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Understanding The U.S. Military's New Mission In Iraq

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Understanding The U.S. Military's New Mission In Iraq


Understanding The U.S. Military's New Mission In Iraq

Understanding The U.S. Military's New Mission In Iraq

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  • <iframe src="" width="100%" height="290" frameborder="0" scrolling="no" title="NPR embedded audio player">
  • Transcript

President Obama has claimed credit this week for bringing troops home from Iraq. What's not so clear is what the troops staying in Iraq will do. The plan calls for U.S. troop levels to be no greater than 50,000 by the end of this month. And their mission will shift from combat to support. Melissa Block talks to NPR Pentagon correspondent Tom Bowman about what that means.


This is ALL THINGS CONSIDERED from NPR News. I'm Michele Norris.


And I'm Melissa Block.

The American force in Iraq will be down to 50,000 troops by the end of this month. And when that happens, President Obama says America's combat mission in Iraq will end.

Well, we wanted to get a sense of what exactly that means, how it's possible to have 50,000 troops in a war zone who are not carrying out a combat mission.

Yesterday, the President tried to explain.

President BARACK OBAMA: As agreed to with the Iraqi government, we will maintain a transitional force until we remove all our troops from Iraq by the end of next year. And during this period, our forces will have a focused mission, supporting and training Iraqi forces, partnering with Iraqis in counterterrorism missions, and protecting our civilian and military efforts.

BLOCK: Supporting, partnering, protecting, but not fighting?

To help answer that question, I'm joined by NPR Pentagon correspondent Tom Bowman. He is at the Pentagon.

And, Tom, let's start first with the basics. Are the 50,000 troops who will be staying in Iraq combat troops or not?

TOM BOWMAN: Well, Melissa, I think the simple answer is some American troops will not be in combat, others will find themselves in combat, and that's because Americans will still be going on in patrols with Iraqis. And those patrols, of course, could come under fire - last time I checked, that's combat.

Now, also the president himself in his speech said some American troops will partner with Iraqis on counterterrorism missions. That means going on the hunt for al-Qaida and other foreign fighters - that obviously is combat.

BLOCK: Mm-hmm. And the president has talked about this being a transitional force. What does it mean, do you think, to change the mission from combat essentially, to one of support and training?

BOWMAN: Well, I don't think you'll see much of a change, really, because for many months now, the mission already has been evolving. Now it's one of more training and stability operations and fewer planned combat operations. In fact, the top American commander in Iraq, General Ray Odierno, he told reporters recently it's been months since Americans have led a combat operation.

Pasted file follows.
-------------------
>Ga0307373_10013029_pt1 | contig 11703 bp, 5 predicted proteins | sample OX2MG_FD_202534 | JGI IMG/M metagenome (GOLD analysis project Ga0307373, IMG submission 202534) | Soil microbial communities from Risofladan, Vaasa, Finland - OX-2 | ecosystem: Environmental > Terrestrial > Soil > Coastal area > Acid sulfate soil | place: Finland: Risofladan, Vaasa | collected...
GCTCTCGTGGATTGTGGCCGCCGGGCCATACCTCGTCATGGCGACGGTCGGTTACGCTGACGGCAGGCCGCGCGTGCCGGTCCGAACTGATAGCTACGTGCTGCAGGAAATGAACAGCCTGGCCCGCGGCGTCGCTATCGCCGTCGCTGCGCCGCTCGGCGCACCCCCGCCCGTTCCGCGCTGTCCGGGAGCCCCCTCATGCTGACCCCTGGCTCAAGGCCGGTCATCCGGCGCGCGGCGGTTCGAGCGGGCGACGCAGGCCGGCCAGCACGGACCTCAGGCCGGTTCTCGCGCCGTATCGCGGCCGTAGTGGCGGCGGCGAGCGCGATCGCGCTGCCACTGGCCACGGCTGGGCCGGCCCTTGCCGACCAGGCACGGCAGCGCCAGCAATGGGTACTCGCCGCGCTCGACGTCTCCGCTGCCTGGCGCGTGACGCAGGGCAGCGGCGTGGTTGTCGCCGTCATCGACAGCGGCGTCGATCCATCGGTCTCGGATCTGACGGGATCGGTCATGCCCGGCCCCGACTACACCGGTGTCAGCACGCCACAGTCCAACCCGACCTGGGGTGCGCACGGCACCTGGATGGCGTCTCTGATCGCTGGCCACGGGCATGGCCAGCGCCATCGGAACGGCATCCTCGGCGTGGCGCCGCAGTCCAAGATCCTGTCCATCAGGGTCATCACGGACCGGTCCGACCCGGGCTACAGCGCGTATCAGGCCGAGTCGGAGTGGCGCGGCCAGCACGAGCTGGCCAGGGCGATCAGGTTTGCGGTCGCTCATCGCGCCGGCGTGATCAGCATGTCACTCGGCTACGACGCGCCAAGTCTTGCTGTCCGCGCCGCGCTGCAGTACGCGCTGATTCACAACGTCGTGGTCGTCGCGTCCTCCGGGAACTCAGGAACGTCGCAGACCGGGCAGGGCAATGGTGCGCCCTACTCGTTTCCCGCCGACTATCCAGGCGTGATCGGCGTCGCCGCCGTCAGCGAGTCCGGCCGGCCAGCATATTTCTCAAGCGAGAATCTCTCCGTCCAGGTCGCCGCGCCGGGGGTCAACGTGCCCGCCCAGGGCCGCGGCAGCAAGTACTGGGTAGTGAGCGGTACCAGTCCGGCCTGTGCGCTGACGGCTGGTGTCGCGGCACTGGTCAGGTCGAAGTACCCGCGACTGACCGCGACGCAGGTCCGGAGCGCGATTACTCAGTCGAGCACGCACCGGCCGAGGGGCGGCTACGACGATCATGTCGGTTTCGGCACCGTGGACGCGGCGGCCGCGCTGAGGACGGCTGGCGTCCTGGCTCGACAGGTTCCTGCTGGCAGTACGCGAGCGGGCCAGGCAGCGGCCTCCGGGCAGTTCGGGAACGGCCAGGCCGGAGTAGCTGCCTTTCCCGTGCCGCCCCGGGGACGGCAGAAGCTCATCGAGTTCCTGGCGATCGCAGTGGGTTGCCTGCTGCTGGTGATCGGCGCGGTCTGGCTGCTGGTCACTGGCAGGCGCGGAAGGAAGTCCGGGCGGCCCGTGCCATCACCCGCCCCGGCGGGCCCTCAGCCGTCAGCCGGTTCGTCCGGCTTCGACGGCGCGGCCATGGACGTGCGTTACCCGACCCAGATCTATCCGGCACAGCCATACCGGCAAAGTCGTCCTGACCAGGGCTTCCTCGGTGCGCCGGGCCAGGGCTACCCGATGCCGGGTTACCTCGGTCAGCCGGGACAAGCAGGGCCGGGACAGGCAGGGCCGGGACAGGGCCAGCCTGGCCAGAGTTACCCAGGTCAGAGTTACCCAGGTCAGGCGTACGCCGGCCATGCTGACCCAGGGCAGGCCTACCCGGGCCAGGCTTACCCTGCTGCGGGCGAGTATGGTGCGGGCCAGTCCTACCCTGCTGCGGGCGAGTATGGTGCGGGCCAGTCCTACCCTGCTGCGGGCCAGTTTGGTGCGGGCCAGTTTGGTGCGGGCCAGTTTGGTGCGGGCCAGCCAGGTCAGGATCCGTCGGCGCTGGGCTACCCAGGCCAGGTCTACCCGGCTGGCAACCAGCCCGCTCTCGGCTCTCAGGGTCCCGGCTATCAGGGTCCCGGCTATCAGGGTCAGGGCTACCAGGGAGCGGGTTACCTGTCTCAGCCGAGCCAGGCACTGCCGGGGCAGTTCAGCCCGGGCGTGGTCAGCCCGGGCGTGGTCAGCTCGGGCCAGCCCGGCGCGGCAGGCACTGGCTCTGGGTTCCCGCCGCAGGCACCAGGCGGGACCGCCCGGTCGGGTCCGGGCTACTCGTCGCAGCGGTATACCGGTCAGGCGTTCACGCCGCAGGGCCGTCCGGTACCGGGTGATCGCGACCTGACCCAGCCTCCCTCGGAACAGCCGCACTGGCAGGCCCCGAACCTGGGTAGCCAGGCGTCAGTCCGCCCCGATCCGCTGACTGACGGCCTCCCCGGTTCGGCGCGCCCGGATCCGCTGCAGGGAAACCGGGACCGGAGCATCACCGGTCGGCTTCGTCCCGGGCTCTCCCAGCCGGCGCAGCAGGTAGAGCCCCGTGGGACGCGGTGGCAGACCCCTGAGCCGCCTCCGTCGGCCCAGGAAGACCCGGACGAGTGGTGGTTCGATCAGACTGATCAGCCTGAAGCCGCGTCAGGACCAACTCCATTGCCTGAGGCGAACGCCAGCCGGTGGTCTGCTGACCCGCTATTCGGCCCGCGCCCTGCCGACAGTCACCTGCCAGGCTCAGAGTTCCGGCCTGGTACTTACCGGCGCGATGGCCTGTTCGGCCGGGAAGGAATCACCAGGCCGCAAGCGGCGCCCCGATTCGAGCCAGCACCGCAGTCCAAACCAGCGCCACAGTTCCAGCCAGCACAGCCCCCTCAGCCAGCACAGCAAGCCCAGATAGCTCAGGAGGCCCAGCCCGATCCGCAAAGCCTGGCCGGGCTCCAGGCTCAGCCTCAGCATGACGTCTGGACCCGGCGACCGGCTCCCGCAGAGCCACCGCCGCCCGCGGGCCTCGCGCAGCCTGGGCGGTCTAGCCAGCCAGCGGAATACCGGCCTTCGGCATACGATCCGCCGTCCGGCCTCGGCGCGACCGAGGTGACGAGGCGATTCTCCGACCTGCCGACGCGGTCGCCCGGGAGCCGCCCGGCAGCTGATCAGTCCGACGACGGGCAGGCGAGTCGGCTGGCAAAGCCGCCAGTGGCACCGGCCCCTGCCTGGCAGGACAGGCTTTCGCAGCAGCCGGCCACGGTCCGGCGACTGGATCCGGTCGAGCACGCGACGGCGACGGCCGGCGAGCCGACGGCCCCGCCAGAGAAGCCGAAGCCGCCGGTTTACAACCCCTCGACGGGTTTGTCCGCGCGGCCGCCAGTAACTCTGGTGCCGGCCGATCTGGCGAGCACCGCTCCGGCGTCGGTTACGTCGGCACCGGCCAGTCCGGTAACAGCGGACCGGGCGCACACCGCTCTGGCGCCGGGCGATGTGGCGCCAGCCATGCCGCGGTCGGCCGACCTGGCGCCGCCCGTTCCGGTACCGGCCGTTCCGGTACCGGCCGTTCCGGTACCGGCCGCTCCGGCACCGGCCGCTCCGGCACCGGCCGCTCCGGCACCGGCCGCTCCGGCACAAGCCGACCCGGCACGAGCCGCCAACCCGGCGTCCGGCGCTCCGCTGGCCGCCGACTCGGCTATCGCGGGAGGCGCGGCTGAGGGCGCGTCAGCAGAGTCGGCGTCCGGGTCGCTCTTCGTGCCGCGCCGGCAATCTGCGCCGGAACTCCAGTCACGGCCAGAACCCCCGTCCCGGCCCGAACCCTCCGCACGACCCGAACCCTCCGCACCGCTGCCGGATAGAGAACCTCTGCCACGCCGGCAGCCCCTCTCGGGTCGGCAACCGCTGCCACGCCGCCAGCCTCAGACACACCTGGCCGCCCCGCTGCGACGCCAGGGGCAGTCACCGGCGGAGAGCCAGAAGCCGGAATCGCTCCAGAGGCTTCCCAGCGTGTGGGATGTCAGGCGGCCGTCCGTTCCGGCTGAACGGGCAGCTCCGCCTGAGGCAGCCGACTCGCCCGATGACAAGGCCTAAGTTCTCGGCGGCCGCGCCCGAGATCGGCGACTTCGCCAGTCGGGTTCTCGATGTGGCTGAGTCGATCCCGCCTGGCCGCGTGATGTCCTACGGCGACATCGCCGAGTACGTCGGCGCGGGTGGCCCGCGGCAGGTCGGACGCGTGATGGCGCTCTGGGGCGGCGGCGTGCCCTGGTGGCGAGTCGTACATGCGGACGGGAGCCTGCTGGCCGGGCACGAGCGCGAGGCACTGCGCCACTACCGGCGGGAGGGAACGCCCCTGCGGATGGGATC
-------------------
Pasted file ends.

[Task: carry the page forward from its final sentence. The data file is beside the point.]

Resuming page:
And also, one Marine I spoke with in the Pentagon today had to wrack his brain to recall the last large-scale combat operation, and he said he was thinking back at least to 2008.

Now, the lack of these combat operations has led to a sharp reduction in American war dead. Since December, the monthly number of Americans killed has been in the single digits. So the change in mission the president is talking about, Melissa, really has been happening for some time.

BLOCK: It's been underway. And if the troops that are there now are not launching major assaults or combat operations, as you talk about, what are they doing?

BOWMAN: Well, pretty much everything else. Besides patrolling with Iraqis, they're serving as trainers, helping the Iraqis come up with a logistics system. And that's key for any army; how you supply your forces in the field; come up with spare parts, food, ammunition and also maintaining equipment like Humvees.

The Iraqis have come a long way with logistics, but officers I talk with say they still have quite a ways to go.

BLOCK: Tom, we've been talking about troop levels going down to 50,000 by the end of the month. There are also, of course, a lot of contractors in Iraq. How many?

BOWMAN: Pentagon estimates about 86,000 private contractors in Iraq and more than half of those contractors are American. Now, that might shock a lot of people, that number, but that includes everyone from, let's say, a guy from a country like Malaysia flipping burgers in a mess hall to a retired American army sergeant fixing a radar system for a defense company.

Now, these days, it takes all these people to keep the American military in the field. It used to be that some old sergeant in the mess hall would be doing the job of that Malaysian worker. But a lot of these jobs aren't resident in the army any longer, so you're seeing a growing number contracted out.

BLOCK: And, Tom, another deadline coming up at the end of next year, 2011, when every U.S. soldier is supposed to be out of Iraq. Is that a realistic timetable?

BOWMAN: You know, many people I talk with say it's not realistic. That deadline is part of a deal signed two years ago by the U.S. and Iraq, and we may see that agreement renegotiated. That's because the Iraqis will still need these trainers, logistics help, maybe even security help at the end of 2011.

So the sense is some number of soldiers will end up remaining, not to mention American contractors.

BLOCK: Okay. NPR Pentagon correspondent, Tom Bowman.

Tom, thank so much.

BOWMAN: You're welcome.

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